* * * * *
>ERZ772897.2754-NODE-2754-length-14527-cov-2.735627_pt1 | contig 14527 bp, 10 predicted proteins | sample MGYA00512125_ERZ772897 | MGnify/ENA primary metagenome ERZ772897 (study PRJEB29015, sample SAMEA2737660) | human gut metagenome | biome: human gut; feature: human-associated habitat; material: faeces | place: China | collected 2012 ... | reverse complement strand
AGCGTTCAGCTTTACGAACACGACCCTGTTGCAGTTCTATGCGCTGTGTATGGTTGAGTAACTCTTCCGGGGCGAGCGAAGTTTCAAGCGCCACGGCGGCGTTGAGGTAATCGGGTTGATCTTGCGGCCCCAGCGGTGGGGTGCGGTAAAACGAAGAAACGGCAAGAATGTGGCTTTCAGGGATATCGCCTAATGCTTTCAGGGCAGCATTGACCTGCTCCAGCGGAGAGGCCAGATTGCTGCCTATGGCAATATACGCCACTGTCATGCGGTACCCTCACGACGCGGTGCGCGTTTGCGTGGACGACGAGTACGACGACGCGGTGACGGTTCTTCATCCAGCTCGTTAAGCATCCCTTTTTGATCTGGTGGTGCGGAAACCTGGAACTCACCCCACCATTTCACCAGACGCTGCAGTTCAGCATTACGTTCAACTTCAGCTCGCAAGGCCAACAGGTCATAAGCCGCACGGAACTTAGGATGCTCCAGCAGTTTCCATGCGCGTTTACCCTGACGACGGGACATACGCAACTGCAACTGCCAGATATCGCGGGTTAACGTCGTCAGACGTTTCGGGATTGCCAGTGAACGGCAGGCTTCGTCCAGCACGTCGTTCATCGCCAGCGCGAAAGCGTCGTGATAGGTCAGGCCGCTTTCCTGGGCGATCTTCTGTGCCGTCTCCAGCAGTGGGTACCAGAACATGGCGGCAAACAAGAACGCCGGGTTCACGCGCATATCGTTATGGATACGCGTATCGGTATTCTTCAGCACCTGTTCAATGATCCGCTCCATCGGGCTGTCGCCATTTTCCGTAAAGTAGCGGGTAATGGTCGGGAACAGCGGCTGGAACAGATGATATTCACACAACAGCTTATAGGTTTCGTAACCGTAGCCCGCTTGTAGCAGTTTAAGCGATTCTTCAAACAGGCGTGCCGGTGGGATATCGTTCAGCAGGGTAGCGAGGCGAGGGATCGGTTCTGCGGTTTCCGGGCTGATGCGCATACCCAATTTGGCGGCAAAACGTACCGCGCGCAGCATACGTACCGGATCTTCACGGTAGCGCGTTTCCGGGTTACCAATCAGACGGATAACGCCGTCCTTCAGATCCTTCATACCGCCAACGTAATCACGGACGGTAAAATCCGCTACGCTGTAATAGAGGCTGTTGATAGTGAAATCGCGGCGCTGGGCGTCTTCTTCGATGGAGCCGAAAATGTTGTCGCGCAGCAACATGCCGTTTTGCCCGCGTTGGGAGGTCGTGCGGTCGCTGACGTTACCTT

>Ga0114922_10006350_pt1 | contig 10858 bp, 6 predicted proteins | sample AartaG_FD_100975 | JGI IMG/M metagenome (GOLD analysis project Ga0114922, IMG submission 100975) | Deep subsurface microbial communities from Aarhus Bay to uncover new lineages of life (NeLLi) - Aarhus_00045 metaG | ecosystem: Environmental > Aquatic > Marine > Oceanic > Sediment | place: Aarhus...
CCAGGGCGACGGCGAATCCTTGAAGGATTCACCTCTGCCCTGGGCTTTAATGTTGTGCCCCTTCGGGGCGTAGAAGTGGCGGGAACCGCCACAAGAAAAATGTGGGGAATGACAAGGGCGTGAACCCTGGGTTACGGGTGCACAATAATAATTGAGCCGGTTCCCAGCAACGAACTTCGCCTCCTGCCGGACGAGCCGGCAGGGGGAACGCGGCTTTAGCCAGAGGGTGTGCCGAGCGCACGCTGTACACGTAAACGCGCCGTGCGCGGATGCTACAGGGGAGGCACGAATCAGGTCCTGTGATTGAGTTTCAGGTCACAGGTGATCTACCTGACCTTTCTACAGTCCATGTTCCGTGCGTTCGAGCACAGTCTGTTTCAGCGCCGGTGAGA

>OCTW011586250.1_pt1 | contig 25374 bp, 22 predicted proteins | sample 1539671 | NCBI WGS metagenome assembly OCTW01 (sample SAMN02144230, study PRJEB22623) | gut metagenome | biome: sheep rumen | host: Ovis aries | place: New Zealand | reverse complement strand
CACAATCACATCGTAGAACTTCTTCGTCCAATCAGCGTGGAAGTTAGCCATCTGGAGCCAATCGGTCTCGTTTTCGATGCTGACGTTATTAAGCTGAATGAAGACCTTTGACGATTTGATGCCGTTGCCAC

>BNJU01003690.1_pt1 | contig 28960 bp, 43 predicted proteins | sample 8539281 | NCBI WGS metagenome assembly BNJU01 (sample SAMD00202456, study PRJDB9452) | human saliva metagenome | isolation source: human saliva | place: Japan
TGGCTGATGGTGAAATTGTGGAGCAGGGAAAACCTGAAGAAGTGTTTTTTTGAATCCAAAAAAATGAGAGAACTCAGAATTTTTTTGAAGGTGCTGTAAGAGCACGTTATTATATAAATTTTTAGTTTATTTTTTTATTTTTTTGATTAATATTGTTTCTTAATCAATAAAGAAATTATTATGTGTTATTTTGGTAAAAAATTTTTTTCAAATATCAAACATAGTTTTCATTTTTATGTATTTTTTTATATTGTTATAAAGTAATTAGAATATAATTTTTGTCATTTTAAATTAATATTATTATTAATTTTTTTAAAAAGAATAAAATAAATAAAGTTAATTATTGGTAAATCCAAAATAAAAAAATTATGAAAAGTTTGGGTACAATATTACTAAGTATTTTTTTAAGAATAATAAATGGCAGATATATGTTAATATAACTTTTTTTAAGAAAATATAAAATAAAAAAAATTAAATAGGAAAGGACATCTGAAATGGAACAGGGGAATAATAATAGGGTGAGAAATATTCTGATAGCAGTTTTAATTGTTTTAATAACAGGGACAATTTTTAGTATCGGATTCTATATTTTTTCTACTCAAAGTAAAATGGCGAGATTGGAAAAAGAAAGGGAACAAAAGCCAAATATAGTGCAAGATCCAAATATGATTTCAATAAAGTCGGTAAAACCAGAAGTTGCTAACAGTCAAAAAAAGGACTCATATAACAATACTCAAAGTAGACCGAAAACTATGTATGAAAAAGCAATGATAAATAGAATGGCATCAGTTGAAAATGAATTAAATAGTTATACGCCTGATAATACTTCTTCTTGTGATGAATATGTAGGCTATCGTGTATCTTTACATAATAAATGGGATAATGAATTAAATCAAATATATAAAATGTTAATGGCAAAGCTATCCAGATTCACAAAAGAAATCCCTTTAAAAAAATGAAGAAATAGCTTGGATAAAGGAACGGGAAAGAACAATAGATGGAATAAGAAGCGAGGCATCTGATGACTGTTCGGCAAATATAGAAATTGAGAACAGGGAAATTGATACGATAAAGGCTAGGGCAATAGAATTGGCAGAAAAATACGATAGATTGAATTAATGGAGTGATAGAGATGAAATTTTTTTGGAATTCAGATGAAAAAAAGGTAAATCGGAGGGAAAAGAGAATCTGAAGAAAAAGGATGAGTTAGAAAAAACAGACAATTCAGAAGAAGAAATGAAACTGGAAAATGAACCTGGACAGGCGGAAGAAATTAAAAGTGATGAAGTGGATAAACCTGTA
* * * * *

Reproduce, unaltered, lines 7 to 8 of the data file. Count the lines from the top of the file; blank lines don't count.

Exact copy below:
>BNJU01003690.1_pt1 | contig 28960 bp, 43 predicted proteins | sample 8539281 | NCBI WGS metagenome assembly BNJU01 (sample SAMD00202456, study PRJDB9452) | human saliva metagenome | isolation source: human saliva | place: Japan
TGGCTGATGGTGAAATTGTGGAGCAGGGAAAACCTGAAGAAGTGTTTTTTTGAATCCAAAAAAATGAGAGAACTCAGAATTTTTTTGAAGGTGCTGTAAGAGCACGTTATTATATAAATTTTTAGTTTATTTTTTTATTTTTTTGATTAATATTGTTTCTTAATCAATAAAGAAATTATTATGTGTTATTTTGGTAAAAAATTTTTTTCAAATATCAAACATAGTTTTCATTTTTATGTATTTTTTTATATTGTTATAAAGTAATTAGAATATAATTTTTGTCATTTTAAATTAATATTATTATTAATTTTTTTAAAAAGAATAAAATAAATAAAGTTAATTATTGGTAAATCCAAAATAAAAAAATTATGAAAAGTTTGGGTACAATATTACTAAGTATTTTTTTAAGAATAATAAATGGCAGATATATGTTAATATAACTTTTTTTAAGAAAATATAAAATAAAAAAAATTAAATAGGAAAGGACATCTGAAATGGAACAGGGGAATAATAATAGGGTGAGAAATATTCTGATAGCAGTTTTAATTGTTTTAATAACAGGGACAATTTTTAGTATCGGATTCTATATTTTTTCTACTCAAAGTAAAATGGCGAGATTGGAAAAAGAAAGGGAACAAAAGCCAAATATAGTGCAAGATCCAAATATGATTTCAATAAAGTCGGTAAAACCAGAAGTTGCTAACAGTCAAAAAAAGGACTCATATAACAATACTCAAAGTAGACCGAAAACTATGTATGAAAAAGCAATGATAAATAGAATGGCATCAGTTGAAAATGAATTAAATAGTTATACGCCTGATAATACTTCTTCTTGTGATGAATATGTAGGCTATCGTGTATCTTTACATAATAAATGGGATAATGAATTAAATCAAATATATAAAATGTTAATGGCAAAGCTATCCAGATTCACAAAAGAAATCCCTTTAAAAAAATGAAGAAATAGCTTGGATAAAGGAACGGGAAAGAACAATAGATGGAATAAGAAGCGAGGCATCTGATGACTGTTCGGCAAATATAGAAATTGAGAACAGGGAAATTGATACGATAAAGGCTAGGGCAATAGAATTGGCAGAAAAATACGATAGATTGAATTAATGGAGTGATAGAGATGAAATTTTTTTGGAATTCAGATGAAAAAAAGGTAAATCGGAGGGAAAAGAGAATCTGAAGAAAAAGGATGAGTTAGAAAAAACAGACAATTCAGAAGAAGAAATGAAACTGGAAAATGAACCTGGACAGGCGGAAGAAATTAAAAGTGATGAAGTGGATAAACCTGTA